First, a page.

When one’s in Hong Kong, I don’t think there’s any reason for not having dim sum at least once. Located in the Intercontinental Hotel of Hong Kong, Yan Toh Heen is recognized as one of the world’s finest Chinese restaurants that specializes in Cantonese cuisine, and also the recipient of 2-michelin stars!
It’s been a while since I had fancy dim sum. Dim sum is a very casual, daily thing to do in Hong Kong, hence having dim sum at an upscale restaurant is only for special occasion. The last time that I had fancy dim sum was at Tin Lung Heen, which is also has 2-michelin stars. The restaurant isn’t as high up in the sky as Tin Lung Heen. It’s actually located in the lower level of the hotel, but it gives you the perfect view of the entire Victoria Harbour.
With the big windows, the restaurant is bright and warm. The gold and neutral tone creates a homey and relaxing ambiance. Visited with my friend Ann, blogger of Taiwan Walker, during Chinese New Year break. Since it was quite last minute reservation, we didn’t get a table until 3 pm, so I guess this would found as a Chinese-style afternoon tea then!
This jade plate is gorgeous! However, the waiter took it away when the food are served…
No matter where you go for dim sum, the first thing (sometimes even before you take a seat) that the staff asks is “what kind of tea do you want?” And, I always ask for Shoumei tea when I’m in Hong Kong (no idea why Taiwan doesn’t serve it). It’s a type of Chinese white tea from Fujian.
Before we ordered, the waiter brought up these candied pecans. They were quite good, crunchy and not so sweet.
After we ordered, the waiter brought up 6 sauces. The sauces on the top are soy sauce, Chenpi (dried tangerine) plum sauce, and sweet-sour sauce. The bottom ones are three types of chili sauce with different level of spiciness.
Har gow, aka the shrimp dumplings, is the most classic and basic dish that you have to order at dim sum. Har gow and siu mai are the classic dim sum duo that determine whether the spot makes it or breaks it. The har gow at Yan Toh Heen was pretty good. The wrapper was translucent and thin, and it doesn’t stick to the teeth.
These are the steamed mushrooms with fungus and black truffles dumplings. The wrappers of these dumplings are thinner than har gow, but they still hold the fillings together very well. The black truffle fragrance was very subtle.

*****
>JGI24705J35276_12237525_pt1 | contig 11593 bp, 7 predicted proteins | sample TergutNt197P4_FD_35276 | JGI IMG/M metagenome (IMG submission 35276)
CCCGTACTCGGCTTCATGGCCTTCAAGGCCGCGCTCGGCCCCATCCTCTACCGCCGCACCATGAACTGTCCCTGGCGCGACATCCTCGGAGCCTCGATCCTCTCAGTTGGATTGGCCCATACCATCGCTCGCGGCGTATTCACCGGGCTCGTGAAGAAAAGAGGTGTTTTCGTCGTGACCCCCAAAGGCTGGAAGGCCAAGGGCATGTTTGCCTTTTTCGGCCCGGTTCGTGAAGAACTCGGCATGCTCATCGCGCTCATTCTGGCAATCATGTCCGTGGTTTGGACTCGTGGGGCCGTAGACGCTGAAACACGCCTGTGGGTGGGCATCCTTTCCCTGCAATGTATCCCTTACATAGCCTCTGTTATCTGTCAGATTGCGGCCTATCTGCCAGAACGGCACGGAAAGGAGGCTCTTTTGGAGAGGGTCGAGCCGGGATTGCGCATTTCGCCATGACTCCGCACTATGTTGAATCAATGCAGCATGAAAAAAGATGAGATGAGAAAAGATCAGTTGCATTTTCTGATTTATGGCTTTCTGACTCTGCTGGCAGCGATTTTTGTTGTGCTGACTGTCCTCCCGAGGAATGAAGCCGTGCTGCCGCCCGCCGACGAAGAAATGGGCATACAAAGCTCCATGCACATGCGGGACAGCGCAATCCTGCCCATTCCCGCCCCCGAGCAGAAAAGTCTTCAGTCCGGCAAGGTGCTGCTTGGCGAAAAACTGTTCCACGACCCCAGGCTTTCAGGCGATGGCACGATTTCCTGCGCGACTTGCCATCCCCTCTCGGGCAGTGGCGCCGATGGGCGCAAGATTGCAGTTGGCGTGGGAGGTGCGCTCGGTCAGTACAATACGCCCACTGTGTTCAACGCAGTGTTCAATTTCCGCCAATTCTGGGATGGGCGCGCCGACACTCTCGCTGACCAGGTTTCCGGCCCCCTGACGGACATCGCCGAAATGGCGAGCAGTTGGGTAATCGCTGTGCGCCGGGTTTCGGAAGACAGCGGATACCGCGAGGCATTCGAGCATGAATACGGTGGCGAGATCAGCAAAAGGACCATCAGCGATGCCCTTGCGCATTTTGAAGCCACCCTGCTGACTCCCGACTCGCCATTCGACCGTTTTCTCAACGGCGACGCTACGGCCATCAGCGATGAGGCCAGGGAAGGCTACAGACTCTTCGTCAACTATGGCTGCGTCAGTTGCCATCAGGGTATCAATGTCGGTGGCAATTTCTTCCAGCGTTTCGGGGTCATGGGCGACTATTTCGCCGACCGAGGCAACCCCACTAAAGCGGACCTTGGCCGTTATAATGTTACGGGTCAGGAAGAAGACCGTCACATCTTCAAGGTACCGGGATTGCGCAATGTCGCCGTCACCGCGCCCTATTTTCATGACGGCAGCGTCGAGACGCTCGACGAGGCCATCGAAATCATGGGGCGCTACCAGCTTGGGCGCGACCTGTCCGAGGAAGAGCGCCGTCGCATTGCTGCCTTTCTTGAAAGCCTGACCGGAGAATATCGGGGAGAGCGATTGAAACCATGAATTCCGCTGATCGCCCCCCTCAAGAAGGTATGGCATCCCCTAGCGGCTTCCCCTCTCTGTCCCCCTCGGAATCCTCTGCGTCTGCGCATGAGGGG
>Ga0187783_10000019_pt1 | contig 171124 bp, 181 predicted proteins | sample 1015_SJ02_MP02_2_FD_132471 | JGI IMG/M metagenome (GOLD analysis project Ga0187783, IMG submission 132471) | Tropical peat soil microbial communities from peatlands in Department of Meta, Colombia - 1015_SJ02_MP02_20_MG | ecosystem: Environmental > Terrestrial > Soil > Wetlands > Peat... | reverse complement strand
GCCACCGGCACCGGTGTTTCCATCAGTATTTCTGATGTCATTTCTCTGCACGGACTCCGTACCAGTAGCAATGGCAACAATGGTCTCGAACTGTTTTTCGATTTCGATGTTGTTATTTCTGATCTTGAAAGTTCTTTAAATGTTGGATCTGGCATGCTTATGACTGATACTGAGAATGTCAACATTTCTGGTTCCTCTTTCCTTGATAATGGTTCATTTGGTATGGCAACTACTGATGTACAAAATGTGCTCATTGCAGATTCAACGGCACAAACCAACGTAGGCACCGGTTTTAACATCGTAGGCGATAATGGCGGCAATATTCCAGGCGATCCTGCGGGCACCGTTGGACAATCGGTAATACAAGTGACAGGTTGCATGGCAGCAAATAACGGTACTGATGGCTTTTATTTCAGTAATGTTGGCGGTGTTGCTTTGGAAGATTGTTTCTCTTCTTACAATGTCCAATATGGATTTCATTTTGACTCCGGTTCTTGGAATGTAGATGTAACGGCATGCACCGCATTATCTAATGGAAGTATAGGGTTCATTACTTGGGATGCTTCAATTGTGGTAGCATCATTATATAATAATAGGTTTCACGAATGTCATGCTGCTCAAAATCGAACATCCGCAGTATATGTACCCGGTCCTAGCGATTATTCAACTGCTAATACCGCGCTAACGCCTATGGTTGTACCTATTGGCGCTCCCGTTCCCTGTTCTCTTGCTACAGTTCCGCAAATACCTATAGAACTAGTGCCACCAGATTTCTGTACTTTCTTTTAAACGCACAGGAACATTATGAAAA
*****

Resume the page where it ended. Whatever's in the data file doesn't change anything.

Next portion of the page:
These Yan Toh Heen Superior Dumplings were so delicate and beautiful! From left to right, there are steamed crab leg dumpling with green vegetables, steamed lobster and bird’s nest dumpling with gold leaf, and steamed scallop with black truffles and vegetables dumpling. I only had the first and third. The crab leg dumpling was topped with a big chunk of crab leg, which the texture was firm yet springy. I thought the green vegetables would be soft and mushy, but it added a bit of crunchiness. The steamed scallop with black truffles was alright. It was tasty, but lack of something special.
I never skip cheung fun at dim sum, especially the plain ones. However, they only had the wok-seared cheung fun (rice flour cannelloni) and red cherry shrimp with soy sauce. The cheung fun was chewy, but a bit too salty for my taste.
Seafood bean curd rolls in chicken broth was one of my favorites. The broth was rich in flavor, but light in taste. The bean curd rolls have absorbed the flavors of the chicken broth, but still in perfect shape (it can easily fall apart if cook too long).
I forgot what these four items were. The presentation was beautiful and delicate, but taste-wise, didn’t stand out too much.
These are deep-fried sesame balls filled with assorted mushrooms. They were very crisp outside! These are typically made as dessert, which are filled with red beans or sesame paste. It was my first time having savory ones.
For dessert, we had the crispy sesame dumplings with pineapple and custard cream are one of their classics and must-try. It was different than I expected. I thought the custard cream would ooze out just like the custard buns. In fact, it was quite firm yet smooth! The tartness and sourness of pineapple lighten up the heaviness of custard cream. The cookie at the bottom was kind of like a shortbread.
Overall, the food was delicious, but the service was a bit slow and not so friendly. Not sure if it was due to Chinese New Year or they simply thought we were just young and inexperienced, the service just wasn’t up to par for a 2-michelin stars restaurant.
Yan Toh Heen (欣圖軒)
18 Salisbury Road, Kowloon, Hong Kong (Intercontinental Hotel)
Tel: +852 2313 2323